References.

    8. An Active Moisture-Management Packaging System for Food and Other Products: A Case Study (Robert Esse and Albert Saari).

    8.1 Introduction.

    8.2 Principles of Moisture-Management and Water Activity.

    8.3 Moisture Sorption Isotherm.

    8.4 An Active Moisture-Management System.

    8.5 Mold Inhibition.

    8.6 Printing Potassium Sorbate.

    8.7 Packaging Executions.

    8.8 Marketplace Executions and Testing.

    8.9 Competitive Technology.

    8.10 Future Trends.

    References.

    9. Smart Packaging Technologies for Fruits and Vegetables (M.F.F. Poças, T.F. Delgado and F.A.R. Oliveira).

    9.1 Introduction.

    9.2 Packaging Requirements for Fruits and Vegetables.

    9.3 Time–Temperature Indicators.

    9.4 Breathable Materials.

    9.5 Gas and Volatiles Indicators.

    9.6 RFID in the Fresh and Minimally Processed Fruits and Vegetables.

    References.

    10. The Influence of Product and Packaging Characteristics on Passive RFID Readability (Robb Clarke).

    10.1 Introduction.

    10.2 What Is Packaging?

    10.3 Discussion of Specific Packaging Materials.

    10.4 The Influence of Product and Packaging Materials on RFID.

    10.5 The Influence of Packaging System Characteristics on RFID.

    10.6 Chapter Summary.

    References.

    11. How Marks & Spencer is Using RFID to Improve Customer Service and Business Efficiency: A Case Study (James Stafford).

    11.1 Marks and Spencer Foods.

    11.2 Marks and Spencer Clothing.

    12. Smart Packaging Technologies for Beverage Products (Maurice G. O'Sullivan and Joseph P. Kerry).

    12.1 Introduction.

    12.2 Gas Release Packaging.

    12.3 Flavour Release Packaging.

    12.4 Nutrient Release Packaging.

    12.5 Pro-biotic Release Packaging.

    12.6 Enzyme Release Packaging.

    12.7 Odour Removal Packaging.

    12.8 Thermochromic Labelling.

    12.9 Smart Branding.

    12.10 Anti-Counterfeit Beverage Packaging.

    12.11 Tamper-proof Packaging.

    References.

    13. Consumer Benefits and Convenience Aspects of Smart Packaging (Paul Butler).

    13.1 Introduction.

    13.2 Evaluating the Consumer Value Proposition.

    13.3 Improving Convenience in Product Use.

    13.4 Improving Convenience for On-the-go Food and Drink Consumption.

    13.5 Adding New Convenience Functionality – Self-Heating and Self-Cooling Packaging.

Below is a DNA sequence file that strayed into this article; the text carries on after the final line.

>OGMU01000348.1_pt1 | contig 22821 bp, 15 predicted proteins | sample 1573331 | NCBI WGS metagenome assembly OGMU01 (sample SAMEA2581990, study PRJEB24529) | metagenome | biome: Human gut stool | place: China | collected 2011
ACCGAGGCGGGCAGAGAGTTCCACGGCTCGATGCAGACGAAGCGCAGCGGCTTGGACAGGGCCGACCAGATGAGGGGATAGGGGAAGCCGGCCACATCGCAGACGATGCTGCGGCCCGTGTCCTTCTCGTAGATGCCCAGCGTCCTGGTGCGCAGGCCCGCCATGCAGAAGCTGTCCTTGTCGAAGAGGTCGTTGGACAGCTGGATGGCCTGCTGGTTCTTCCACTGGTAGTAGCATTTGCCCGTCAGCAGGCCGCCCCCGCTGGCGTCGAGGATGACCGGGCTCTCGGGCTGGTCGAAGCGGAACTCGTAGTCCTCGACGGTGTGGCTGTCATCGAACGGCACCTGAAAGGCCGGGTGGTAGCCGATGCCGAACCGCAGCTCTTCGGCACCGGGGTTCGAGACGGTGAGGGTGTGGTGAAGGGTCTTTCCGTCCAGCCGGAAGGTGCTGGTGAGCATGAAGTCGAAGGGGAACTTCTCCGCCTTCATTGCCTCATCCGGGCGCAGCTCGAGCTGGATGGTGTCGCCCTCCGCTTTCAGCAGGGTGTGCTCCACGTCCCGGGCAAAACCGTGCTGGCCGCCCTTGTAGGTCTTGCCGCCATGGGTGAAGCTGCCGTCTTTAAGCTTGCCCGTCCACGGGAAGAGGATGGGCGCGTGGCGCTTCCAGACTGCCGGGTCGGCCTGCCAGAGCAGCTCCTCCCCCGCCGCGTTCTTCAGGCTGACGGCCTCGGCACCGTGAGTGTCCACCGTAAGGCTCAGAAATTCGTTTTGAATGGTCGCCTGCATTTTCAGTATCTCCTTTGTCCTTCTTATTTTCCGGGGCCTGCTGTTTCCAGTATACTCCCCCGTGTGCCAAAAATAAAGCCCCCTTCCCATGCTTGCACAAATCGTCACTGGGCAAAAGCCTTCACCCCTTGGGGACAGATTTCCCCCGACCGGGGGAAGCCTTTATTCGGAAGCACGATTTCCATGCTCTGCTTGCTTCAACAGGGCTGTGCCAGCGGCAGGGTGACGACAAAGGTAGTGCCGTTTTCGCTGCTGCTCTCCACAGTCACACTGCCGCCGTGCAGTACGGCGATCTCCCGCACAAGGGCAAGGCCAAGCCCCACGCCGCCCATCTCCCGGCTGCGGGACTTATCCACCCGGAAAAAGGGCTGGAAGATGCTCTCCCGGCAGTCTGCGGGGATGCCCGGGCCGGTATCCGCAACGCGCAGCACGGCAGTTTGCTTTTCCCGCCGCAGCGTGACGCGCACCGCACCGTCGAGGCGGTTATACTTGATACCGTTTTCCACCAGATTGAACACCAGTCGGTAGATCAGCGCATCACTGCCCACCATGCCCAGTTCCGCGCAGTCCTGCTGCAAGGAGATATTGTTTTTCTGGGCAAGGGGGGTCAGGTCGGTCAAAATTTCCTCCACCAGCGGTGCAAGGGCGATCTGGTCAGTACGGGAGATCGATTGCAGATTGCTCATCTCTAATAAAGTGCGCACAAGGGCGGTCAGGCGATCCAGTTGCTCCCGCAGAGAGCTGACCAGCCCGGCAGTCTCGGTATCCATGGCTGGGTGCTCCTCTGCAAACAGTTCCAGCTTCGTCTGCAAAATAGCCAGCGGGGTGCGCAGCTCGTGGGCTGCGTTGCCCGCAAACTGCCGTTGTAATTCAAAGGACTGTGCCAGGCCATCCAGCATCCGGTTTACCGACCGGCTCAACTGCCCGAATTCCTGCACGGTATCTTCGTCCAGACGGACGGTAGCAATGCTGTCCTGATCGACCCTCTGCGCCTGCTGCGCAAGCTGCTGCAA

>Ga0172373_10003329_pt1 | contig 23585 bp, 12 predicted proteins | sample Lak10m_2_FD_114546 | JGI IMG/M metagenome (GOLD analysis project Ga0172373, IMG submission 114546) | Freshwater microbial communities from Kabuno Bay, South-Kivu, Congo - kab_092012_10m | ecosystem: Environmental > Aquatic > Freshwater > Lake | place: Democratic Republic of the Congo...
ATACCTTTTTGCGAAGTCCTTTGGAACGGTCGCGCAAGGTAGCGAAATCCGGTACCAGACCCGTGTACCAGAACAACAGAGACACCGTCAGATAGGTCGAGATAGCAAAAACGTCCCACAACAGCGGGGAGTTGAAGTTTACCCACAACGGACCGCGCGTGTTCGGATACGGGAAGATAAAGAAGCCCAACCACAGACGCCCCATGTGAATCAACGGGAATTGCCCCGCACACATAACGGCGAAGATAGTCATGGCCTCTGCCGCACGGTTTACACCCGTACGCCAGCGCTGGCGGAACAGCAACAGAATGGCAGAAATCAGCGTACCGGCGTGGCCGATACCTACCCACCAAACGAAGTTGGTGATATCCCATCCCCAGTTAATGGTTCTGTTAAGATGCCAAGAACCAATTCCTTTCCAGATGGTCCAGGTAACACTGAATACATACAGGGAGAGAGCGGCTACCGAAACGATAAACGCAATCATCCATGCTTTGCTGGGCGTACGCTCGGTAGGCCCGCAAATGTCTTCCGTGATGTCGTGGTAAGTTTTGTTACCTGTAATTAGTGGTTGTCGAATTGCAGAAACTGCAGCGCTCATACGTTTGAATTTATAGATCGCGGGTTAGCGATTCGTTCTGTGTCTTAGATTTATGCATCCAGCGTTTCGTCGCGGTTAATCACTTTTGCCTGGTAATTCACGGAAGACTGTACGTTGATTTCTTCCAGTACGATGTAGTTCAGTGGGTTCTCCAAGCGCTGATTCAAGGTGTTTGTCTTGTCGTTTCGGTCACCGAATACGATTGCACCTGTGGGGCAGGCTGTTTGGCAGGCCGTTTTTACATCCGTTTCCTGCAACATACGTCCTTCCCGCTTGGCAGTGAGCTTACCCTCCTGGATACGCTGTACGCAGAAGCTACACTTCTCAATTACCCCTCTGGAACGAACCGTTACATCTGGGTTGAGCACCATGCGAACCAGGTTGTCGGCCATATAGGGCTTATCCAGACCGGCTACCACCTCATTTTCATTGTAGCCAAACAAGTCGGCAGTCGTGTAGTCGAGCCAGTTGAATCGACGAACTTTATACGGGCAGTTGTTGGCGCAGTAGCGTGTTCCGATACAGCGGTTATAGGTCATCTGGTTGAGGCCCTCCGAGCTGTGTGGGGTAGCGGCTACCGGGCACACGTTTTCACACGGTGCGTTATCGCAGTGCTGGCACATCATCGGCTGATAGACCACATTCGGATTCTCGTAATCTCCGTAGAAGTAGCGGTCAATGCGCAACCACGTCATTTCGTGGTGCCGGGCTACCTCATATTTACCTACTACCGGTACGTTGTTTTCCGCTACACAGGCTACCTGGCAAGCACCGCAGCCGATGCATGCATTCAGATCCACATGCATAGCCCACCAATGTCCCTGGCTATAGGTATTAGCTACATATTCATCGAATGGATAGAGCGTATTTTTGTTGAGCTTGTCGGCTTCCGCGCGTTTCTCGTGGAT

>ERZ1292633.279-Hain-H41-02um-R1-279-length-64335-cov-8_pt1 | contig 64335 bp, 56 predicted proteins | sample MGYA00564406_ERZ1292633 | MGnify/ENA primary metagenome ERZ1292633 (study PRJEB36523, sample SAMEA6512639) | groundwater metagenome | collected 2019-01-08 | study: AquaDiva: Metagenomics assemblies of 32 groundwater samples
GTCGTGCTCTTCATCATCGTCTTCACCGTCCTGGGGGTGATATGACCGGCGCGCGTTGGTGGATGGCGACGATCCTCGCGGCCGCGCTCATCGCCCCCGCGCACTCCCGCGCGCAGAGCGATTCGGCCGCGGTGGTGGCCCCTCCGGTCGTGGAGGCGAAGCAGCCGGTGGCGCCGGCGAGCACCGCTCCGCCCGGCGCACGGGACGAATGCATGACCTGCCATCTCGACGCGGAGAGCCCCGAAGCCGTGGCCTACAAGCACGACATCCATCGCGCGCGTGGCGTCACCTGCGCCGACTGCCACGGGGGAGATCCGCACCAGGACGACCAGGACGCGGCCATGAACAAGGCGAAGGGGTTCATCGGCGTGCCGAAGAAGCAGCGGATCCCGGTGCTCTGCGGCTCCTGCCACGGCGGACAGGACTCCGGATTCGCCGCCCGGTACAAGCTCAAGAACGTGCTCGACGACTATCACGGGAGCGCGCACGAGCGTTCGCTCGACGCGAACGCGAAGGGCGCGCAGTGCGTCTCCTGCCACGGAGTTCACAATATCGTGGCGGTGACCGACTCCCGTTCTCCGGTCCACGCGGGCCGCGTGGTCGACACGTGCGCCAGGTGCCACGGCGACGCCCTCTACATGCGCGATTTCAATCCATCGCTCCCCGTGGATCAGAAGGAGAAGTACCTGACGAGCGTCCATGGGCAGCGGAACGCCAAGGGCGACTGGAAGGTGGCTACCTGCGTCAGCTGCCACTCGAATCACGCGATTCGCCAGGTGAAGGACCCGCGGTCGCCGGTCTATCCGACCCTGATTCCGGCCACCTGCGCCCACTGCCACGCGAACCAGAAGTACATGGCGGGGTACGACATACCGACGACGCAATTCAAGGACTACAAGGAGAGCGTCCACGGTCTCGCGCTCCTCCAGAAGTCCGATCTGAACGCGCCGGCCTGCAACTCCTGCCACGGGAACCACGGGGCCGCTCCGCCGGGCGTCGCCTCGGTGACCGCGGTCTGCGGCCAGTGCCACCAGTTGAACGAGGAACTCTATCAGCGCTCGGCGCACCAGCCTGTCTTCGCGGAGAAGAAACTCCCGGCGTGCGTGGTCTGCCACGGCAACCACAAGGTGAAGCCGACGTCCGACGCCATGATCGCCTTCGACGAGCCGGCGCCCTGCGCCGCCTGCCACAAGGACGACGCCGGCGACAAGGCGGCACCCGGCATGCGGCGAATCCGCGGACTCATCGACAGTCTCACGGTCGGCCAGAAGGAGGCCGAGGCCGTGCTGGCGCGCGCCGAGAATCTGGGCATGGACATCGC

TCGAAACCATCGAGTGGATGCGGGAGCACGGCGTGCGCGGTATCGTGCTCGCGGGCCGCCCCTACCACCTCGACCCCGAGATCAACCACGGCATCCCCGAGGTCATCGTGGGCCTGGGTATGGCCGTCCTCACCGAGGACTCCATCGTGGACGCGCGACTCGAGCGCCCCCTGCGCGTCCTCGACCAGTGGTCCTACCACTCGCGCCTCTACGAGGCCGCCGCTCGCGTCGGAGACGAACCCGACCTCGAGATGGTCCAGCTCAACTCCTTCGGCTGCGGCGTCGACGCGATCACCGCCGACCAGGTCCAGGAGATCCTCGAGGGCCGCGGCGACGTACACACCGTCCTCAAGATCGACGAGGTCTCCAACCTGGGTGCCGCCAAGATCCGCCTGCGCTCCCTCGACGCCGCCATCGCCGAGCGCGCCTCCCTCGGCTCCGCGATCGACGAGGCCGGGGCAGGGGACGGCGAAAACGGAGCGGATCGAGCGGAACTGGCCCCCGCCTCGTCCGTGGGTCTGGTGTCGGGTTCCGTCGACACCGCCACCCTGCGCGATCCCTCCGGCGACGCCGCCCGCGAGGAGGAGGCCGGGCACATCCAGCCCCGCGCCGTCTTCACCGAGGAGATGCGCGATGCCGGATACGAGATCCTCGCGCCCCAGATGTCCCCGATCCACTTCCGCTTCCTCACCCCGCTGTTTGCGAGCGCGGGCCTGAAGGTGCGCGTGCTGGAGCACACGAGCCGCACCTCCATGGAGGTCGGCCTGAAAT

13.6 Improving Openability in Packaging.

    13.7 Making Packaging Reusable for Other Functions.

    13.8 Summary.

    Reference.

    14. Smart Packaging Technologies used with Aerosol and Household Cleaning Sprays (Lindsey Gaunt).

    14.1 Introduction.

    14.2 Electrostatic Spraying.

    14.3 Natural Charge Separation Phenomenon.

    14.4 Flow Electrification for Charge Separation.

    14.5 Frictional Charging.

    14.6 Domestic Aerosol Sprays.

    14.7 Induction Charging for Charge Separation.

    14.8 Realised Benefits.

    14.9 Conclusions.

    Acknowledgements.

    References.

    15. Smart Packaging in the Health, Beauty & Personal Care Sectors (Paul Butler).

    15.1 Introduction – Drivers and Packaging Needs.

    15.2 Current Smart Packaging Examples.

    15.3 Latest Developments and Future Opportunities.

    16. Laser Surface Authentication – Biometrics for Brand Protection of Goods and Packaging (Russell Cowburn).

    16.1 Introduction.

    16.2 Naturally Occurring Randomness.

    16.3 Diffuse Laser Scattering.

    16.4 The Statistics of LSA.

    16.5 The Practicalities of Using LSA.

    16.6 Applications and Advantages of LSA.

    References.

    17. Legislative Issues Relating to Smart Packaging (Rinus Rijk).

    17.1 Introduction.

    17.2 Smart Packaging.

    17.3 Legislation Relevant to Smart Packaging.

    17.4 Demonstration of Compliance of Active and Intelligent Packaging.

    17.5 Conclusions.

    References.

    Index.

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    Joseph Kerry

    Department of Food and Nutritional Sciences, University College Cork, Ireland

    Paul Butler

    Packaging Materials and Technologies Ltd., UK